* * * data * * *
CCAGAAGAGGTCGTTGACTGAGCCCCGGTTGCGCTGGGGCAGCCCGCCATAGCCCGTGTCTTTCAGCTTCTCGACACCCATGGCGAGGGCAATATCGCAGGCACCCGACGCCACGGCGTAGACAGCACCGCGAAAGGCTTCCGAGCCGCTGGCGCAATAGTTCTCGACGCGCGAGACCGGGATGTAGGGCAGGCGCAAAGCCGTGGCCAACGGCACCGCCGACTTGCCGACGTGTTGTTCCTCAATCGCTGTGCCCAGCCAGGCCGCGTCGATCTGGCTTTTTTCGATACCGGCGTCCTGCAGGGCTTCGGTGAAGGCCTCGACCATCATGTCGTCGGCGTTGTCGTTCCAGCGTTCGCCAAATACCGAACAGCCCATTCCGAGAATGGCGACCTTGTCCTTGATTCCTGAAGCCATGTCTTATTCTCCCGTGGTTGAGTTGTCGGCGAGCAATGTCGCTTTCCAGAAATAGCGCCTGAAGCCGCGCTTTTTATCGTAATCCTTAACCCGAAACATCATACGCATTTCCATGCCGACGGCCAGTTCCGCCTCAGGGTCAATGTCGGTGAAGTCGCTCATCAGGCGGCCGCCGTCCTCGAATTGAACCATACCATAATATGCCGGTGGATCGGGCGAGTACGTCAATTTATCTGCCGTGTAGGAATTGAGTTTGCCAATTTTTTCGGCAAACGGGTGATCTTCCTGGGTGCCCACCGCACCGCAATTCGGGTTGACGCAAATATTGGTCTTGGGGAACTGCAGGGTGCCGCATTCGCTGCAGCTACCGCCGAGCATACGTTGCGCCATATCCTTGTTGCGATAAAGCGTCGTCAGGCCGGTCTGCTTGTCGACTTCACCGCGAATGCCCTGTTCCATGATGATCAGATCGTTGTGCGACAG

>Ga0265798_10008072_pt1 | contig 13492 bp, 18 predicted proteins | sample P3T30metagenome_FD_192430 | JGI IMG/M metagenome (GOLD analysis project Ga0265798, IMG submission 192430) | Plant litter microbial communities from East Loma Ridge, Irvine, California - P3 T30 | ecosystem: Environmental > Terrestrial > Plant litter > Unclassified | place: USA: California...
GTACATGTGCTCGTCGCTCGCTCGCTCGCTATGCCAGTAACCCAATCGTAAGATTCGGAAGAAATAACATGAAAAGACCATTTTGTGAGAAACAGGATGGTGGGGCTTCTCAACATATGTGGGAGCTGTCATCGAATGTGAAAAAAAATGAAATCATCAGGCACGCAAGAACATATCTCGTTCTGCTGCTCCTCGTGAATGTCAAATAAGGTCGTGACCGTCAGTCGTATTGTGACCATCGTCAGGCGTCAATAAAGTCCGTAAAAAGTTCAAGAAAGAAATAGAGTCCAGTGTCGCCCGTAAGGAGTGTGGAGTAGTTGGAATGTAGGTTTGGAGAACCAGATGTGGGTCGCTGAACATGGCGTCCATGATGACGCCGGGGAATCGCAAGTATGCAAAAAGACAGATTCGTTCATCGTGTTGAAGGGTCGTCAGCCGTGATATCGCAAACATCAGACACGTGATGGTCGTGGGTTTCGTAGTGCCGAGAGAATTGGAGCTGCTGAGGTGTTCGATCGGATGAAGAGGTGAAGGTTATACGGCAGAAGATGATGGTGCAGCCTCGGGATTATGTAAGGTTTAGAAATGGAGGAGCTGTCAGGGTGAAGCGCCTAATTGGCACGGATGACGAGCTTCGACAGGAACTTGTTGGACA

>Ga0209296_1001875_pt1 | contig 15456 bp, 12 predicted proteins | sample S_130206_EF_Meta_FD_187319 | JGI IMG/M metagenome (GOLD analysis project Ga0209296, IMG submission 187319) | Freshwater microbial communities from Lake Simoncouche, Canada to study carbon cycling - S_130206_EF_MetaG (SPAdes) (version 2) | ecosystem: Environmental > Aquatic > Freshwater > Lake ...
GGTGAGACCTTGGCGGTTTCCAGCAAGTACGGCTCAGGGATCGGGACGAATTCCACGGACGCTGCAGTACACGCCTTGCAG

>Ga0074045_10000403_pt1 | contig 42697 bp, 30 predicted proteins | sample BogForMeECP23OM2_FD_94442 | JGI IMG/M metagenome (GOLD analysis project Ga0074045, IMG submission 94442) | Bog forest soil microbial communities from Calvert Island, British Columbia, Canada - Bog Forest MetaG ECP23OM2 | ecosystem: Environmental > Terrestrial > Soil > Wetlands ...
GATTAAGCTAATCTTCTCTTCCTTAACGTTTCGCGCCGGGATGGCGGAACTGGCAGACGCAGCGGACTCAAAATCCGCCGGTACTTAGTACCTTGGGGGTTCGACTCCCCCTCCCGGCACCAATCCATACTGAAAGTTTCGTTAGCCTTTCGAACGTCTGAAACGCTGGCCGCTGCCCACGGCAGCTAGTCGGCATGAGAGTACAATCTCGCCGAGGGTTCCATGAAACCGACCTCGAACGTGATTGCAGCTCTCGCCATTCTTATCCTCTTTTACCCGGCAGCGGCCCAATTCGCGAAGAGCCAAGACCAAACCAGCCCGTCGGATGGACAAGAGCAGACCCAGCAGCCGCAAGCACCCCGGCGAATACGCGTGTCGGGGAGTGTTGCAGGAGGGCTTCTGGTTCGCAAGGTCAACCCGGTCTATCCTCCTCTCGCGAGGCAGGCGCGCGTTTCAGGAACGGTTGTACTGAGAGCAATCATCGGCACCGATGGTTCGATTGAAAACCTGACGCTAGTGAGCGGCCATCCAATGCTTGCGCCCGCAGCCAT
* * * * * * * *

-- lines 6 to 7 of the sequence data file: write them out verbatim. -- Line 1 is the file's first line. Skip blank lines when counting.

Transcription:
>Ga0074045_10000403_pt1 | contig 42697 bp, 30 predicted proteins | sample BogForMeECP23OM2_FD_94442 | JGI IMG/M metagenome (GOLD analysis project Ga0074045, IMG submission 94442) | Bog forest soil microbial communities from Calvert Island, British Columbia, Canada - Bog Forest MetaG ECP23OM2 | ecosystem: Environmental > Terrestrial > Soil > Wetlands ...
GATTAAGCTAATCTTCTCTTCCTTAACGTTTCGCGCCGGGATGGCGGAACTGGCAGACGCAGCGGACTCAAAATCCGCCGGTACTTAGTACCTTGGGGGTTCGACTCCCCCTCCCGGCACCAATCCATACTGAAAGTTTCGTTAGCCTTTCGAACGTCTGAAACGCTGGCCGCTGCCCACGGCAGCTAGTCGGCATGAGAGTACAATCTCGCCGAGGGTTCCATGAAACCGACCTCGAACGTGATTGCAGCTCTCGCCATTCTTATCCTCTTTTACCCGGCAGCGGCCCAATTCGCGAAGAGCCAAGACCAAACCAGCCCGTCGGATGGACAAGAGCAGACCCAGCAGCCGCAAGCACCCCGGCGAATACGCGTGTCGGGGAGTGTTGCAGGAGGGCTTCTGGTTCGCAAGGTCAACCCGGTCTATCCTCCTCTCGCGAGGCAGGCGCGCGTTTCAGGAACGGTTGTACTGAGAGCAATCATCGGCACCGATGGTTCGATTGAAAACCTGACGCTAGTGAGCGGCCATCCAATGCTTGCGCCCGCAGCCAT